8. 28 points
    who hurt you
  9. 27 points
    this thread need more activity so i braved the beast to take some pics
  10. 27 points
    Mission Workshop Orslow TSPTR x Standard é Strange
  11. 26 points
    Tcb seamen The Ritestuff chambray Remainsvintage vest Tcb 50s White's
  12. 26 points
    Tcb 30s j crew oxford warehouse 800 alden
  13. 25 points
    it's to obfuscate the direction, speed and size of the feet of the wearer from the observer. temporarily confusing and dazzling the observer for a important but brief moment from the bin bag as a jacket as the hypebeast has exhausted all their financial resources on said footwear. before the bin bag is noticed the wearer has moved swiftly back into the shadows, in the meantime rendering an illusion in the mind's eye of the observer of a 'sick fit'. a trick known as the ol' razzle dazzle.
  14. 24 points
    I have the 1105z, Hinoya 1001s, and the c/l 800s all in 34. I'm pretty sure the c/l 800s are cut a little more generously than the regular 800s. As for the quality of the denim I think it's some of the most interesting fabric on any jean that I've bought. I bought them one-wash and there was a serious break in period. The linen fibers are rough and scratchy , but it gives it a texture more like a lighter PBJ. I wear them though the very hot and very humid Louisiana summer and they are fairly comfortable. Here's my pair with about 150-200 wear days. I wash them pretty often as they've become my kayaking in the swamp jeans. If I could find a these in the 1001 cut I would definitely buy another pair. The 800 cut is just a little too slim in the thighs now
  15. 24 points
    Also, I bought the wife a pair of TCB's Norma jeans. Here's the fit pics.
  16. 24 points
    PBJ607918OZ 209 days of wear.
  17. 24 points
    Vintage b&l rayban/ 1966 dated alpha ind. Ma-1/ Mt olive flannel/ west ride/ old visvim (never dies)
  18. 24 points
    Quick shot at work Ballroom Marfa (Yes, I've been to Marfa Texas) Buzz Workshirt Trophy 1605bk Whites
  19. 23 points
    denim check denim lvc, thrifted m&s, tender, cheaney etc
  20. 23 points
    fit pic of size 32s after a cold wash. I could use another inch in the waist but everywhere else this is the slimmer looking fit that I was looking for.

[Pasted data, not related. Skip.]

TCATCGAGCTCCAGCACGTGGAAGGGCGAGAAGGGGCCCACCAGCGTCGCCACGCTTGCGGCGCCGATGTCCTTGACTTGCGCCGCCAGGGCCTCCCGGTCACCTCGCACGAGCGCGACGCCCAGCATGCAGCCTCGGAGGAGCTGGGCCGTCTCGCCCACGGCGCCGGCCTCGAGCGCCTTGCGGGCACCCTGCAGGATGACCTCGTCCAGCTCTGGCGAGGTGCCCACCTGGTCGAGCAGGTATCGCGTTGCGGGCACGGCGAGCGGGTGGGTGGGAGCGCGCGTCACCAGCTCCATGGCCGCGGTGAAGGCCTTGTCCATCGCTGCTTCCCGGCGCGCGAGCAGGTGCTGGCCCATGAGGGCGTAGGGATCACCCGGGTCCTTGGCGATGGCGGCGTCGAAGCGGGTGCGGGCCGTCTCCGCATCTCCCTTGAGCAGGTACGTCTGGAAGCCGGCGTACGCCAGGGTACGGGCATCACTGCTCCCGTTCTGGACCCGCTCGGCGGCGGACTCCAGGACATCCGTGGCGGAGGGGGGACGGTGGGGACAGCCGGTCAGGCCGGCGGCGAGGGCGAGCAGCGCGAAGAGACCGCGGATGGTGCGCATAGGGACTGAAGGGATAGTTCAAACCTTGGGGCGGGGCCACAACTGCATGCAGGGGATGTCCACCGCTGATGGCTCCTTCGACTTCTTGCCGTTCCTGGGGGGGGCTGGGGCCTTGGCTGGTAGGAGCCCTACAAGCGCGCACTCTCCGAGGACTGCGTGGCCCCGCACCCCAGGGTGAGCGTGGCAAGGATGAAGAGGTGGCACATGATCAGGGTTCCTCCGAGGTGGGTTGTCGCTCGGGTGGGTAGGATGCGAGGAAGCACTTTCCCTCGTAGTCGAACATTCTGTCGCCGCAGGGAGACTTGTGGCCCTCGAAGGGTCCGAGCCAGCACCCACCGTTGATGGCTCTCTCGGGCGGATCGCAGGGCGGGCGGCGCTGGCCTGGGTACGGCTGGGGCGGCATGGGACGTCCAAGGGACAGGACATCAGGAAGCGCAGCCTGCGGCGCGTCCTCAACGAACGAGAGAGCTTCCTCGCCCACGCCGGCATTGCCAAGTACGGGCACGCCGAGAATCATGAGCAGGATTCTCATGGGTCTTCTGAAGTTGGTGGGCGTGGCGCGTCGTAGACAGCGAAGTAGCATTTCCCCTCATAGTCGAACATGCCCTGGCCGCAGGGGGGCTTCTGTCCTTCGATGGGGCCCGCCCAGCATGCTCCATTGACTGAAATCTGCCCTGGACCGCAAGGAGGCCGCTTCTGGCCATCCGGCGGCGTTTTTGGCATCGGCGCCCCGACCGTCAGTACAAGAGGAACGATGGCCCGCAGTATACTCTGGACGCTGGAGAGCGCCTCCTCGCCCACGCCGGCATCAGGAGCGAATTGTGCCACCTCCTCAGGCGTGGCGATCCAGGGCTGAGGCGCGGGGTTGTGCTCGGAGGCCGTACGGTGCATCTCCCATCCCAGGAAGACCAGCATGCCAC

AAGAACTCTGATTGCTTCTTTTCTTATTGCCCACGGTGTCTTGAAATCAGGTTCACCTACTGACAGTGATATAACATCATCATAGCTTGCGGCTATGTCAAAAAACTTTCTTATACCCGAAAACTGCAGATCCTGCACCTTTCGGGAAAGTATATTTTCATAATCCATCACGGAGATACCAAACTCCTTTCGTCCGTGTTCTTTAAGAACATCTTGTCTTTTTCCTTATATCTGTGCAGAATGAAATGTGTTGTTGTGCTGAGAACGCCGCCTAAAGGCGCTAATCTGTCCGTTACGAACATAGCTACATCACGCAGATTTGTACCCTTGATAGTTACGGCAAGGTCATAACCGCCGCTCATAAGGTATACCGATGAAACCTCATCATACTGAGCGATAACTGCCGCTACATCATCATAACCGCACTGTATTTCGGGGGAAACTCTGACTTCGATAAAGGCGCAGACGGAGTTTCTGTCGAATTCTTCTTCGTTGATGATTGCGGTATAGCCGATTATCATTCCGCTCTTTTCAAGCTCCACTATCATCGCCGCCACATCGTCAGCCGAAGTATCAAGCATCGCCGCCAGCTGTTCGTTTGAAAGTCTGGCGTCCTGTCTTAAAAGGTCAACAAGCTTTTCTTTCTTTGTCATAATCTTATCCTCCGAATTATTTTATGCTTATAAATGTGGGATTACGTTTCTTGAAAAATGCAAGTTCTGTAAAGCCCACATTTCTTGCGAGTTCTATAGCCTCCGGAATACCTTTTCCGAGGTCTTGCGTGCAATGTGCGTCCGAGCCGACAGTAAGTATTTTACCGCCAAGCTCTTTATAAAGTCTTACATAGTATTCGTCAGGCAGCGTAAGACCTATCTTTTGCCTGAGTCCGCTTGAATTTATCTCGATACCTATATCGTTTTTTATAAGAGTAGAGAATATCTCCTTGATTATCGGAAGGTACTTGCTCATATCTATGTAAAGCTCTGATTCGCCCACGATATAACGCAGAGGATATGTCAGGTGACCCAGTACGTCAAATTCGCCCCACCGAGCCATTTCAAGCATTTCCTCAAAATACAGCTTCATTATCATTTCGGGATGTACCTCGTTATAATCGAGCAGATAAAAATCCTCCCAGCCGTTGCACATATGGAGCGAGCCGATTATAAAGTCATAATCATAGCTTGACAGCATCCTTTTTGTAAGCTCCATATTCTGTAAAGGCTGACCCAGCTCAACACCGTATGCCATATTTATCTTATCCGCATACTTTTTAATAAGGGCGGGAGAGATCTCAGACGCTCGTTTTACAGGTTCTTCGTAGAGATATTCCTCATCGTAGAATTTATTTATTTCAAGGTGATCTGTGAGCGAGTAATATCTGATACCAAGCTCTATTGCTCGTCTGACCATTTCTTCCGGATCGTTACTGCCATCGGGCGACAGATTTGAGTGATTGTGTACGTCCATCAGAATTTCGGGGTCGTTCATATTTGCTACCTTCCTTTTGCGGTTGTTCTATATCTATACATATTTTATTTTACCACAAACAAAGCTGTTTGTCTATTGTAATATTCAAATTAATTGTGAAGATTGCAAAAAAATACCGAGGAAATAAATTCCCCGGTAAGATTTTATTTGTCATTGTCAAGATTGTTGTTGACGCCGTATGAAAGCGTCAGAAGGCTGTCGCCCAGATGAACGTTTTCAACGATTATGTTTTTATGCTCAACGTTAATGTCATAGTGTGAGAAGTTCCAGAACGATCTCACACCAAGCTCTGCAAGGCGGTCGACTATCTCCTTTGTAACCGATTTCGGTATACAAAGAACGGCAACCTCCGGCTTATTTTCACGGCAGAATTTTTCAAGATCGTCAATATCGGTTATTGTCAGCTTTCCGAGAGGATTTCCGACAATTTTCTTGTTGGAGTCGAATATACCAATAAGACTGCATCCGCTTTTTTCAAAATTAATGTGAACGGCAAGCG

21. 23 points
    Current 30 jacket status with 60s
  22. 23 points
    waywt (the other day edition) Gap (!) Adjustable Costume Leroy Levi's (in hand) Lofgren
  23. 22 points
    Been using my olive 3TS for a few weeks and I honestly friggin love how thick and rugged the xpac is. Feels like it’ll last forever and easily my fave material so far.
  24. 22 points
    A few of pics of my Ranchman.
  25. 22 points
    as we wait for the tcb phoenix to rise again - I give you "TCB laden sideman" TCB 50s w/ denim ranchman.
  26. 21 points
    my pair is still stuck at customs in Milano Meanwhile some TCB fanboyerism 2.0
  27. 21 points
    I think some flares would be most practical.
  28. 21 points
  29. 21 points
    LOL by Sebastian Speier
  30. 21 points
    snapped some quick pix today
  31. 20 points
  32. 20 points
    lovely stuff, sirs. @Frost dig the lack of cuffs, I like a lot on other and everytime I try it myself it doesn't convince me. @Spiraltoy lovely sweater, must try on a similar design at some stage. Couple days ago, and same outfit as a one of my fits from last page, but basically that's what I've worn since friday, except half day yesterday (don't feel like wearing overalls for a gig). Navigare watch cap Tcb 30's jacket Bob Dong plain white T Lee Archives bib overalls Red Wing Iron Rangers Trying the Italian style coffee version of @Lendo 's coffee mug fits.
  33. 20 points
    I thought spring would have sprung by now but it’s still snowing here. Ebbets field, vintage Spiewak golden fleece, Russel southern by John Lofgren, Sugar cane, TCB 60s, Redwing.
  34. 20 points
    outstanding co watchcap cheap N1 tcb ranchman remains vest warehouse 1004xx white's
  35. 20 points